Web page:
Bad Time Is Right Time to Prepare for Future, NCR Chief Says
"I will argue to you that the winners, the people who will enjoy market capitalization when things turn around, will be based on the decisions made today," Hurd said in his keynote address at the NCDM Winter 2001 conference. "It will not be the decisions that will be made after things turn around."
Ridding business of non-critical costs is a good strategy, but cuts should not be made at the expense of the future, he said. For example, companies should avoid cutting valuable employees, who will be difficult to replace when labor markets tighten during better financial times.
Rather than cut back on development of new products, companies should continue to focus on innovation, Hurd said. Most companies will be cutting back, so the opportunity to assume leadership in the technology field is ripe.
But perhaps the most important move companies can make during tight economic conditions is to improve the efficiency of their customer contacts, he said. Often, ground-level customer service employees need to make decisions about customers in minutes, but they lack the critical customer information to act correctly. For example, when an airline overbooks a flight, it will be the agents at the airport -- not the marketing department -- who determine which customers get seats.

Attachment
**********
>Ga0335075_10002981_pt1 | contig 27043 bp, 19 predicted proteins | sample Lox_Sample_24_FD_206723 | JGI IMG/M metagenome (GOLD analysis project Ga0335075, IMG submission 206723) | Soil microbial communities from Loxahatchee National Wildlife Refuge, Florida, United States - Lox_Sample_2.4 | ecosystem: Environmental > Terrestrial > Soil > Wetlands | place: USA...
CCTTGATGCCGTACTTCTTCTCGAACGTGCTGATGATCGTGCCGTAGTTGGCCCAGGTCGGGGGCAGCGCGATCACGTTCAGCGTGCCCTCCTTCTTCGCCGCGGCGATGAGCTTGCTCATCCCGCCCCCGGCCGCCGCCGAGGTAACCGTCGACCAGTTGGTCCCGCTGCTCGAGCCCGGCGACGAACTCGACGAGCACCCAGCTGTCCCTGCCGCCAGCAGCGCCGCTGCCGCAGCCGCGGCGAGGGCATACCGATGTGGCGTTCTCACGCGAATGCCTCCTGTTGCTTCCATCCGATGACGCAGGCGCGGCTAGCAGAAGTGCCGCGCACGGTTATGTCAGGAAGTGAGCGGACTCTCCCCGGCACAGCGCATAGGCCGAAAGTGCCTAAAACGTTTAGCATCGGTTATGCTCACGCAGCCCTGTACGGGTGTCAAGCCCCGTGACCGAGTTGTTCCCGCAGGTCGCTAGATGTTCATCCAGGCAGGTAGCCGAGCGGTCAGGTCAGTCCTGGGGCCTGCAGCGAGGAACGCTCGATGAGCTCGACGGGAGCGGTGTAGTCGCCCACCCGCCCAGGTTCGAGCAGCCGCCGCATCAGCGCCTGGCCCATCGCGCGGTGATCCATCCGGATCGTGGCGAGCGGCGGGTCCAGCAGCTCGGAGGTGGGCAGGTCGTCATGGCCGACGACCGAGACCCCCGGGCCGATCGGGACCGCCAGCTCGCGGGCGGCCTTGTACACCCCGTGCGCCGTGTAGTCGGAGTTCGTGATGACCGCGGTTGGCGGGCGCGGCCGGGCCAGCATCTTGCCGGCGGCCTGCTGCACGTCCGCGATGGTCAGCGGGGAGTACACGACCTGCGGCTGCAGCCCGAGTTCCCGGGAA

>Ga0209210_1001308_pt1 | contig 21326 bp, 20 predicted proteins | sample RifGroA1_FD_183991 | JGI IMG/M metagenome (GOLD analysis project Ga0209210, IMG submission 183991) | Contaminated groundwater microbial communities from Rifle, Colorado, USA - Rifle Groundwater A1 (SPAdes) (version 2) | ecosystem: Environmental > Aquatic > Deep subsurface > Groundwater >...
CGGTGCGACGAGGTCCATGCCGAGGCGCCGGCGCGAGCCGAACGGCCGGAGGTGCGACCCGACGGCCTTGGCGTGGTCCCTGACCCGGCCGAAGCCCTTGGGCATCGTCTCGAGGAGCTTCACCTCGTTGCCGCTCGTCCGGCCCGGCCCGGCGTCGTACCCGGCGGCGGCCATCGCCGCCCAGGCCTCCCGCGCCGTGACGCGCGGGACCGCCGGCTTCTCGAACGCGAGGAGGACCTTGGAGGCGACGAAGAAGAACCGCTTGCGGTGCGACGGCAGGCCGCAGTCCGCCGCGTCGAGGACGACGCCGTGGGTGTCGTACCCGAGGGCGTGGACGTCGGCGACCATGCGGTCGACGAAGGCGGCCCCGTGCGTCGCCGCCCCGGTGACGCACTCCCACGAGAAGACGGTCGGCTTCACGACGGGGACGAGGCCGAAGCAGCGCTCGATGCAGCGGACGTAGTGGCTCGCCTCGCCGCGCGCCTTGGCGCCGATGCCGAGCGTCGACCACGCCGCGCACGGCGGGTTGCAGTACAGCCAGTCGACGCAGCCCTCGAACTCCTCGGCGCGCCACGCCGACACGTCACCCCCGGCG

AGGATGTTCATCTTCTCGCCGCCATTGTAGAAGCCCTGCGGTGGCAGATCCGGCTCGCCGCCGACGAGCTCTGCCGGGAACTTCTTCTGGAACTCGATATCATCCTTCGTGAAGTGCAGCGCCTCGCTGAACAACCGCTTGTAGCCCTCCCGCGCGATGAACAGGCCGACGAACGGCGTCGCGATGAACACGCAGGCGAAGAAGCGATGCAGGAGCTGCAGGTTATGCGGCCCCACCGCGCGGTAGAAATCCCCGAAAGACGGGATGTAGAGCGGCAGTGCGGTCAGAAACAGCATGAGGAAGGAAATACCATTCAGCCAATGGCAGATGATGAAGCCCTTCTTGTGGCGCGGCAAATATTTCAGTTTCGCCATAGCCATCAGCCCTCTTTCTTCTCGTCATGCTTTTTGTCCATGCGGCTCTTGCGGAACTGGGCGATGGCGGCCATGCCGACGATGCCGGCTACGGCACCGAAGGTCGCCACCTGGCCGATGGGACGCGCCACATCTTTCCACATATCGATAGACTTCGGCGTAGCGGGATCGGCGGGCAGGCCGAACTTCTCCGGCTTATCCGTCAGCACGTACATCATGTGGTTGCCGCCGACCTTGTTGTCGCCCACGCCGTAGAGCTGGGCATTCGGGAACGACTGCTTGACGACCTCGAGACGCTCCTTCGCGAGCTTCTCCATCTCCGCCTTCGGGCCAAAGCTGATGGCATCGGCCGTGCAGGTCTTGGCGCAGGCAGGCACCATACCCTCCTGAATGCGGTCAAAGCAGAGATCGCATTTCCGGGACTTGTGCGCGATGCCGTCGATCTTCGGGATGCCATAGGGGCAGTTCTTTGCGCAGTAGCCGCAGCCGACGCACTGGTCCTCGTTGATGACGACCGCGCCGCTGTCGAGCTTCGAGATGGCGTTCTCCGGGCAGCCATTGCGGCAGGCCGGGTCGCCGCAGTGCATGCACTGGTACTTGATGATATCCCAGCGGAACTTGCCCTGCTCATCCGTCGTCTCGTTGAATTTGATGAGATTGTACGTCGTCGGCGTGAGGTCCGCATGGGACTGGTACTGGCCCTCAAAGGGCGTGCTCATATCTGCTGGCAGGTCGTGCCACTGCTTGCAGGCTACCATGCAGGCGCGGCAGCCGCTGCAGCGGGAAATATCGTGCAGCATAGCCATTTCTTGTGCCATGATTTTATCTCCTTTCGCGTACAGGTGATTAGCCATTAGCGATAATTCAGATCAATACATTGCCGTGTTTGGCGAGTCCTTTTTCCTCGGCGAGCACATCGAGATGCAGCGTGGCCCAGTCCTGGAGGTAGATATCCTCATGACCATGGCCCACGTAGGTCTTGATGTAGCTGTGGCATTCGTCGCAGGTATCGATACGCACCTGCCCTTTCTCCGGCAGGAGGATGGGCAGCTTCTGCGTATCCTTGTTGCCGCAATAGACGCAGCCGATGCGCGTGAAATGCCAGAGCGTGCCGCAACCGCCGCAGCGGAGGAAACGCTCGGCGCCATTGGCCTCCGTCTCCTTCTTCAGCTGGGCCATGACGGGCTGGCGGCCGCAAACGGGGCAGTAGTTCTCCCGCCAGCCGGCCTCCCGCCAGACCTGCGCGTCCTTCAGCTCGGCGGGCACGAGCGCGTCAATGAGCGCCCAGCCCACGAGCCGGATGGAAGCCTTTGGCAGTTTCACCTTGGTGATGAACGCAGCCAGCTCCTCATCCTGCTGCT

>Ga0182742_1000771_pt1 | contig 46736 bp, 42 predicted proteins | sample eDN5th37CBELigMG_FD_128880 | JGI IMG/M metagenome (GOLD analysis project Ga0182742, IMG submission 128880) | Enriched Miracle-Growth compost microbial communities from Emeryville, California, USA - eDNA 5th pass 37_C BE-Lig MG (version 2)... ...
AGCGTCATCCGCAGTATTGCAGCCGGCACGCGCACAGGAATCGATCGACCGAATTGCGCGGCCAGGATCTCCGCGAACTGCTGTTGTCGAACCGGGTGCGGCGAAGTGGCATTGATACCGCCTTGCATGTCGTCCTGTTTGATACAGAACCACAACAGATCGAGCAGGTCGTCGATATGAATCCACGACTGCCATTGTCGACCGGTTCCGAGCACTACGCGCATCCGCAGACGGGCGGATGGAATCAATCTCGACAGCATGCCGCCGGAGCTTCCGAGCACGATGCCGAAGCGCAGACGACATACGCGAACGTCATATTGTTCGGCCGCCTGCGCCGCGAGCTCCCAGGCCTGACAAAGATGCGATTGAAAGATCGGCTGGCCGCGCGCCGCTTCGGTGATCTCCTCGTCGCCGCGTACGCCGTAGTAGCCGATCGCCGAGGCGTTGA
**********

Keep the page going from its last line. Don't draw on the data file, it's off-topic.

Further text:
"What happens during this critical time will determine the customer's affinity for you when times are good," he said.
Hurd said that most business leaders today, including himself, are products of 1980s business schools, which preached that companies should lay off work forces, hoard cash and cut investment in innovation during recessions. But companies that followed that philosophy failed to reap the rewards of the 1990s boom, he said.
Hurd quoted a Mercer Management Study of 700 companies showing that among those that followed the 1980s slash-and-hoard recession strategy, 60 percent failed to participate in the recent economic growth that took the Dow Jones index to 10,000. The study found that only 20 percent took full advantage of those gains, he said.